Getting fit may help prevent later depression, heart disease
Most estimates suggest that more than 15 million American adults are currently living with clinical depression, a condition which can be disabling and has dire effects on a person’s social and professional lives. But, what if adult depression could be prevented?
A large new study published in JAMA Psychiatry claims a simple lifestyle change could be all it takes to combat depression starting in middle-age.
The researchers behind the study, led by Dr. Madhukar Trivedi, found that being physically fit can effectively reduce the risk of developing depression and heart disease.
“Depression doesn’t exist in a vacuum,” says Trivedi, director of the center for depression research and clinical care at University of Texas Southwestern Medical Center in Dallas. “Especially for people who are older, depression has a complicated relationship with other major medical diseases.”
In the study, Trivedi and his colleagues examined data collected from nearly 18,000 people enrolled in the Cooper Center Longitudinal Study, an ongoing study assessing the role of exercise on health outcomes.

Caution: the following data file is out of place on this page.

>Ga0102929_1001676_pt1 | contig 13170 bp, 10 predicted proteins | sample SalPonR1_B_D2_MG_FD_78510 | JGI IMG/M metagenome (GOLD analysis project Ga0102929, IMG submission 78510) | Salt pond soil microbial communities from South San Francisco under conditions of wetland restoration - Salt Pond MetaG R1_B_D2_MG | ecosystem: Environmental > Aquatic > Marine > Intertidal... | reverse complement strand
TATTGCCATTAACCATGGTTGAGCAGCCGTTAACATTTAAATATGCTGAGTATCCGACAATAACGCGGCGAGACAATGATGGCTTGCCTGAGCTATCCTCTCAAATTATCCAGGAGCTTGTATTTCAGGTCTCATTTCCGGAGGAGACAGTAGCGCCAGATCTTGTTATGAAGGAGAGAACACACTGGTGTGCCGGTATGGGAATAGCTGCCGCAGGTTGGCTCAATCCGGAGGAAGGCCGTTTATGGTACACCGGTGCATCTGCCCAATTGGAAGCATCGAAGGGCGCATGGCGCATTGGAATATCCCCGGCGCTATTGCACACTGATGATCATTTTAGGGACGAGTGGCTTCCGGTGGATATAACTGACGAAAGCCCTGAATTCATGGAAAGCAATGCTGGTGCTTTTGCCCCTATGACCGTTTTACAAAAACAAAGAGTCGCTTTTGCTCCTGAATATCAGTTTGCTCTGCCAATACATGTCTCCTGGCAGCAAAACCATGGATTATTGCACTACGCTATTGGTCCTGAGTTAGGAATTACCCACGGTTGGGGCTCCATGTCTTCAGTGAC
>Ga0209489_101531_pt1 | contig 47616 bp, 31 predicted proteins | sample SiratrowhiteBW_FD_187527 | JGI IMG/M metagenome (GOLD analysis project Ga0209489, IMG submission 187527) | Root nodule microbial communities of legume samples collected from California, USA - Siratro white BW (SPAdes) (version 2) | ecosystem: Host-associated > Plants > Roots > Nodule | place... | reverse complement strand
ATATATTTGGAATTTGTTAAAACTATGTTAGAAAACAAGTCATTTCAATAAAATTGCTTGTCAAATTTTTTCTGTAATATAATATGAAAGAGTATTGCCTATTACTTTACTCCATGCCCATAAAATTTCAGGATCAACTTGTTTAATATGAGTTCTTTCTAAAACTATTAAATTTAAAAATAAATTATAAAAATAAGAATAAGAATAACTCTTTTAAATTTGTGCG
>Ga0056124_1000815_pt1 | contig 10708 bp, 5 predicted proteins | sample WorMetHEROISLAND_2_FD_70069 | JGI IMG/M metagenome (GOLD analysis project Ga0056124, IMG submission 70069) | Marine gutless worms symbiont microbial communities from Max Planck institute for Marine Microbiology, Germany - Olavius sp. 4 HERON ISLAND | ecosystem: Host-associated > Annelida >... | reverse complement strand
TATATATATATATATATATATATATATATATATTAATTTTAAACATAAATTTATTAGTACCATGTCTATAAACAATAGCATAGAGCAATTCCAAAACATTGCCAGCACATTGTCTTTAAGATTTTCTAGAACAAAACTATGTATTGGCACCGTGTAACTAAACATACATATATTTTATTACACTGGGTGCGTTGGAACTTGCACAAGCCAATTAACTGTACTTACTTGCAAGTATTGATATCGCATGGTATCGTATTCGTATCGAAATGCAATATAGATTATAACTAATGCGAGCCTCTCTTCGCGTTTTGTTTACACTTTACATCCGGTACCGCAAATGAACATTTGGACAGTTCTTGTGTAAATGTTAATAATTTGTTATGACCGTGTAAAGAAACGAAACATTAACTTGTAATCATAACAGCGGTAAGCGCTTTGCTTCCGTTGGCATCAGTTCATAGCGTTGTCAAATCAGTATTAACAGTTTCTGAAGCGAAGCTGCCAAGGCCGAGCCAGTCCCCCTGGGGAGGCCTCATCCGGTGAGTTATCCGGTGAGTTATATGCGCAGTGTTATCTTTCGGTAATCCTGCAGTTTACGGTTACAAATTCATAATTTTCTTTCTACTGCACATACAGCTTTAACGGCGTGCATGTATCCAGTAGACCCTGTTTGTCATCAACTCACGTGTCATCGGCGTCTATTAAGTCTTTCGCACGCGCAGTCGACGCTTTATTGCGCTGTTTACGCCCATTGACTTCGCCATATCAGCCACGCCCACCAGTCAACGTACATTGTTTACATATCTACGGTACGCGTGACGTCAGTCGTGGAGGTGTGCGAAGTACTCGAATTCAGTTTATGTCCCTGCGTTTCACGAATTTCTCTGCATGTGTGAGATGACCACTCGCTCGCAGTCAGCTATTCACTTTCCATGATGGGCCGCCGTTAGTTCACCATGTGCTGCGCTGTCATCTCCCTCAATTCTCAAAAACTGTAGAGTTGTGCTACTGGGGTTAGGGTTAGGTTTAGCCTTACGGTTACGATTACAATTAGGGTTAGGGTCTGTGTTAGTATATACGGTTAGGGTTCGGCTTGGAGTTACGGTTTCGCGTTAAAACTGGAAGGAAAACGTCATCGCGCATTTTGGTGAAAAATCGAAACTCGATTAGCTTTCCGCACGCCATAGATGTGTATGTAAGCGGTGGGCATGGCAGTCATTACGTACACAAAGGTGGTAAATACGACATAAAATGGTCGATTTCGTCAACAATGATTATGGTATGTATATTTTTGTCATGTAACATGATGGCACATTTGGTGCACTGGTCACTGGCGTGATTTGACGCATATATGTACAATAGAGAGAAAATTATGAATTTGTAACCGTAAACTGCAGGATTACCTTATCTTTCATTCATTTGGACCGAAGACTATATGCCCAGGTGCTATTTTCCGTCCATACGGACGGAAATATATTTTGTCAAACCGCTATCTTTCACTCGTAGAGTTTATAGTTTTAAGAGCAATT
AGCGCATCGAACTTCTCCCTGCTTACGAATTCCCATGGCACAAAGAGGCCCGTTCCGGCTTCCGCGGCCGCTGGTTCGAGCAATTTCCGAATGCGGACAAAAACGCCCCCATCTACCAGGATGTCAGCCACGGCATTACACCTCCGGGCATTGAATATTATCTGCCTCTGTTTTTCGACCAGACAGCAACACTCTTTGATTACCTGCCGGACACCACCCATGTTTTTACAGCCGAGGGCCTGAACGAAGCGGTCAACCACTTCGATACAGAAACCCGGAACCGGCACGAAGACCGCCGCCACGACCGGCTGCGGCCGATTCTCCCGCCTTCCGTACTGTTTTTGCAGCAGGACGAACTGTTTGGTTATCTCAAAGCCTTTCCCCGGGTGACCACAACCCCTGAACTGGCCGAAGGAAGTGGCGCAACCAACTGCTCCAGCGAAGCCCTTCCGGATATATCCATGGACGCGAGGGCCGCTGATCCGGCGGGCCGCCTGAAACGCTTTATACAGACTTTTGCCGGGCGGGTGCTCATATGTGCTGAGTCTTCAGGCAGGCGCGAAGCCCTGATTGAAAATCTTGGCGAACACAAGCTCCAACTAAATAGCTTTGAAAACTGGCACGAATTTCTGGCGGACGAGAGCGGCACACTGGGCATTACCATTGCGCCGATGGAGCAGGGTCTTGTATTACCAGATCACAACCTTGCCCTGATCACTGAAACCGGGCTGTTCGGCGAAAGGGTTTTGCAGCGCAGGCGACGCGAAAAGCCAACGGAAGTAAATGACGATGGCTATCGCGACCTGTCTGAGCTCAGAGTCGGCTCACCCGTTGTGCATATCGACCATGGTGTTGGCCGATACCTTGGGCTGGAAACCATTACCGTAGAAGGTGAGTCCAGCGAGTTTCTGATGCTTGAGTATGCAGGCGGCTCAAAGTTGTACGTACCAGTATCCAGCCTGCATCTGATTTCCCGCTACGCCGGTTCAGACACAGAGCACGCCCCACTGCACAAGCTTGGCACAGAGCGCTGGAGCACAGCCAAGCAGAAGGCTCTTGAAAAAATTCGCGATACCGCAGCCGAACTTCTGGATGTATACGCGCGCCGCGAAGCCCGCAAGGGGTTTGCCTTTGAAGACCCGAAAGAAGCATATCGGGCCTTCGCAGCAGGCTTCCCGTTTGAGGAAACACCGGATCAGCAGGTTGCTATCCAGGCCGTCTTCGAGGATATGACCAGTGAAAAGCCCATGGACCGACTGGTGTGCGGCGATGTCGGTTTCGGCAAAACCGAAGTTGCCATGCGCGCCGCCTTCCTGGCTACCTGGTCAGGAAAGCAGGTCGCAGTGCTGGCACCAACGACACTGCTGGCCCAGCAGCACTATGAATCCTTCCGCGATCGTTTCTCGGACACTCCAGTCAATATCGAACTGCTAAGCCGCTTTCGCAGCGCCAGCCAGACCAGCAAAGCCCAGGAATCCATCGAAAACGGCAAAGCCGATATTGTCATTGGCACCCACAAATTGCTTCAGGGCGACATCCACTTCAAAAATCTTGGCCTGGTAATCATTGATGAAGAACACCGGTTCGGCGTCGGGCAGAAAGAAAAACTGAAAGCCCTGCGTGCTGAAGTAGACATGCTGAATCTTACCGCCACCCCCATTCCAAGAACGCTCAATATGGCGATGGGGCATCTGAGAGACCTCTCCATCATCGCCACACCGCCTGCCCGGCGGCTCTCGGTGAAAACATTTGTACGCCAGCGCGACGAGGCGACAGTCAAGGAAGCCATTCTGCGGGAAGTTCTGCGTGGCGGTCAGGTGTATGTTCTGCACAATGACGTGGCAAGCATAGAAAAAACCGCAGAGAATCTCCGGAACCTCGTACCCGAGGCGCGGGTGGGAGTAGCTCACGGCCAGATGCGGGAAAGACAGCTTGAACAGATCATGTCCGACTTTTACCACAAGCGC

Over the course of the study, the researchers followed participants for almost 40 years and observed that those who were more physically fit showed a 16% lower risk of depression as they aged compared to those with lower fitness group.
The findings also showed that being more fit reduced the risk of dying from heart disease by 61%. Among those diagnosed with depression, those with higher fitness had a 56% lower risk of dying from heart-related issues.
This is far from the first study to find that exercise or better fitness improve depression or lower heart disease risk. However, it is the first to find a correlation that indicates exercise can help people with both conditions.